I’ve already doubled my investment including all costs etc because I kept purchasing throughout the covid crash but one usually expects their portfolio to double every 7-10 years obviously depending on returns.
We ended up getting a tex return of about $3k this year. Everyone’s situation is different but with our deductions + franking credits + loan interest etc we came out positive again this year.
Is there anyway to contact Ben, my situation is nearly identical to Ben but haven’t gone done the NAB equity path yet curious to how he structured it with a trust for the deductible side of things.
Hi Jake. Put your email down here & I’ll send you one to touch base.
Thanks AFB & Ben, great pod as usual and really interesting and useful topic.
One question I was hoping would be asked was “why doesn’t everyone use a product like NAB EB”? If your risk appetite is there (which it is for most FIRE-eys looking to invest large sums of money to grow their wealth), why not use this kind of product to get access to significant capital and get substantial funds invested in the market earlier and maximise compound growth benefits? Generally this is the advice in scenarios where people get a large lump sum from inheritance or similar, so why not use the same attitude with this product for those that don’t have other capital? Yes, there is always risk, but if you are comfortable with your strategy and there are no margin calls and the repayments are manageable, it seems to me like this is a no brainer and should be even more widely used in the FIRE community. It allows investors to leverage in to shares just like a home loan does for property investors, so why isn’t this product as widespread as home loans are? Am I missing something here?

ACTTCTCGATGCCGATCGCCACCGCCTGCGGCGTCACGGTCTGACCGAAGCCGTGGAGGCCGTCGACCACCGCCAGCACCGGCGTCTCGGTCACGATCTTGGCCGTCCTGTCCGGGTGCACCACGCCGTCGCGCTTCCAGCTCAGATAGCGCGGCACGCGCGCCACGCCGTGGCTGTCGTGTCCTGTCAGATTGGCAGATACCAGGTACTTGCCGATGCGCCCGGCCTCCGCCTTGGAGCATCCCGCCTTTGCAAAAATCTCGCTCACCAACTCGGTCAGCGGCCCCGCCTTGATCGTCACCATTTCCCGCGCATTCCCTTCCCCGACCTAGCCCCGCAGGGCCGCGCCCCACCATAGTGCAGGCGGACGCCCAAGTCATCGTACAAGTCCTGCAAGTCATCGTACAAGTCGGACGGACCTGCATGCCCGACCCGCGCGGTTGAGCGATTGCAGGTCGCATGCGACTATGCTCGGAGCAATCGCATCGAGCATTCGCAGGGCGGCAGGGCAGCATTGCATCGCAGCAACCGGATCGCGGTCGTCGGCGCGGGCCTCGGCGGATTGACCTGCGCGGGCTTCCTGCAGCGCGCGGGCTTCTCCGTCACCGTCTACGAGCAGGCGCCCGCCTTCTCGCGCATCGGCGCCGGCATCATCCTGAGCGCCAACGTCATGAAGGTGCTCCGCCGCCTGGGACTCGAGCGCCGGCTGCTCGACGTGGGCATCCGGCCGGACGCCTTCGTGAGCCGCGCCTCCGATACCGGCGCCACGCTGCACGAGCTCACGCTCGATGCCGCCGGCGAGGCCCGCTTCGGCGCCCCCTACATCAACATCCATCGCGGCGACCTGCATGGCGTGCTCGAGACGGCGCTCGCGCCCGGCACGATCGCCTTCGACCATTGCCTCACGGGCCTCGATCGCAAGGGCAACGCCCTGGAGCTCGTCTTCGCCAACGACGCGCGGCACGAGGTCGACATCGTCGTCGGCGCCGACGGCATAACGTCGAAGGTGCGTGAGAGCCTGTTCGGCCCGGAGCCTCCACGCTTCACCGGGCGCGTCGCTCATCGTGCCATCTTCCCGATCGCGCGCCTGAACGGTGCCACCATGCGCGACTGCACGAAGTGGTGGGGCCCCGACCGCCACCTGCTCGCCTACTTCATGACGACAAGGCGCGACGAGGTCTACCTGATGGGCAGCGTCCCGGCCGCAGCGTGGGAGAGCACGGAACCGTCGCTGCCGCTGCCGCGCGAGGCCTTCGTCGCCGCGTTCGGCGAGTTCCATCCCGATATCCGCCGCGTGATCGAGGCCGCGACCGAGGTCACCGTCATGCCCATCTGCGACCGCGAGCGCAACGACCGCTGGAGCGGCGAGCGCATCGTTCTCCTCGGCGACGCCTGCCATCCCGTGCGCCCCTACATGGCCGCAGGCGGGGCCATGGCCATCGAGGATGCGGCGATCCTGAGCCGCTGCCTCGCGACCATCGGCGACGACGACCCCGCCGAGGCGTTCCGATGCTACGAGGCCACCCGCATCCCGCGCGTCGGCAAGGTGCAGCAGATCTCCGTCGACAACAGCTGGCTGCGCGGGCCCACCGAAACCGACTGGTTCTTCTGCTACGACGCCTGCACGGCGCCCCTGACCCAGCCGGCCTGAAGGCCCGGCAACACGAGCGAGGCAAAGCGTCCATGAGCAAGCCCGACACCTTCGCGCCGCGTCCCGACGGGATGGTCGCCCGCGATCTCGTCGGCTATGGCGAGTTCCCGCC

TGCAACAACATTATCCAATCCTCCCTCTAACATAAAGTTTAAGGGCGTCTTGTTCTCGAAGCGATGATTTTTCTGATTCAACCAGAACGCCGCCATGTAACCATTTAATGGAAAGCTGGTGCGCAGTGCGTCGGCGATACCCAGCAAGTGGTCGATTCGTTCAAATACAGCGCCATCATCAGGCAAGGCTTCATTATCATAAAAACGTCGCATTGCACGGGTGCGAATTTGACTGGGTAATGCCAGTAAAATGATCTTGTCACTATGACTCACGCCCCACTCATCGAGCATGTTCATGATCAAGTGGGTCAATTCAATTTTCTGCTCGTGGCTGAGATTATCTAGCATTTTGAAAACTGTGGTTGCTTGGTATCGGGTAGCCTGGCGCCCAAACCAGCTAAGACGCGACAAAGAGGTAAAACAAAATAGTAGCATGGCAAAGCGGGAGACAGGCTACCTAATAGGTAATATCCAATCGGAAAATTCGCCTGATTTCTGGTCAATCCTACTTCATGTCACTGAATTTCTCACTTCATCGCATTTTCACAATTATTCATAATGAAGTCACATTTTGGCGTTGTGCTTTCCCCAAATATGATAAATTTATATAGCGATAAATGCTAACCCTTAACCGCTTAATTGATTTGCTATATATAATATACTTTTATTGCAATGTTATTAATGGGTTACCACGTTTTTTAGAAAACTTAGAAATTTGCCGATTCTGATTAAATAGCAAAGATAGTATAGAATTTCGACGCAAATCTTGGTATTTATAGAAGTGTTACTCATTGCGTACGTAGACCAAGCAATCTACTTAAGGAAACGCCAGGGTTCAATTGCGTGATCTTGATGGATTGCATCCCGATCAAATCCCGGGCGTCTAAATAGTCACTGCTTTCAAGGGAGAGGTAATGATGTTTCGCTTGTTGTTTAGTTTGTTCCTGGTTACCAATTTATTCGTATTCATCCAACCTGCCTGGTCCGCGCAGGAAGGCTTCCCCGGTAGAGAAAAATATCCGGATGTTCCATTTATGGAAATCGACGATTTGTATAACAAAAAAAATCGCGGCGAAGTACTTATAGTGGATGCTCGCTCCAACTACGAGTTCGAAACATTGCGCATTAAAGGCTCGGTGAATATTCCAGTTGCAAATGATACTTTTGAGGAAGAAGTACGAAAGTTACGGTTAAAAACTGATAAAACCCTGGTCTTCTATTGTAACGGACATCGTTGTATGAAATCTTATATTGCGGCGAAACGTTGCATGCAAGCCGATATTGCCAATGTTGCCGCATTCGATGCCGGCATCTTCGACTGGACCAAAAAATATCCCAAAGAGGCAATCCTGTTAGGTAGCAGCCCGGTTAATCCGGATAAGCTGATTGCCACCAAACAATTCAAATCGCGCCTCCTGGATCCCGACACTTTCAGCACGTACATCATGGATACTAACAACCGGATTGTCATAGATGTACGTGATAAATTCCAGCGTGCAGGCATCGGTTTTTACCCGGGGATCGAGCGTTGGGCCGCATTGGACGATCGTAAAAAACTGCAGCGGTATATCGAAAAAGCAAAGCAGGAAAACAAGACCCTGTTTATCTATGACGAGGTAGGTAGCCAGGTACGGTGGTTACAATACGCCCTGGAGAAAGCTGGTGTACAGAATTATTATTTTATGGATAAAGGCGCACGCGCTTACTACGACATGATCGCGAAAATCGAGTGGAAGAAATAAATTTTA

This is my thoughts exactly too but I do realise people do have different risk profiles & people are at different ages & different life stages so something that is right for one person isn’t necessarily right for another but in saying that I do believe in my own opinion that if you can afford to do it or something similar then you should & starting as young as you can.
If you look at a lot of the best businesses out there they always carry a portion of debt even though they can comfortably pay them off as they can use it to offset other parts of their business.
A lot of smart people say you should treat your portfolio like a business & that’s what I try to do. I want get it perfect everytime or at all for that matter but I do the best I can with the knowledge I have at the time.
Hello Ben – great podcast, enjoyed learning about the NAB Equity Builder. Quick question – what style of repayment method did you opt for – Home loan method or Straight-line method? Thanks.
I went with HLM as I wanted to reduce the repayments as the SLM tends to be significantly higher & I wanted to increase my loan as quick as I could which meant saving & investing more earlier on. Now that I have my equity builder where I want it & can use any extra money I have to pay the loan down faster by making extra contributions but not having the higher SLM repayments hanging over my head. Just a little more flexibility.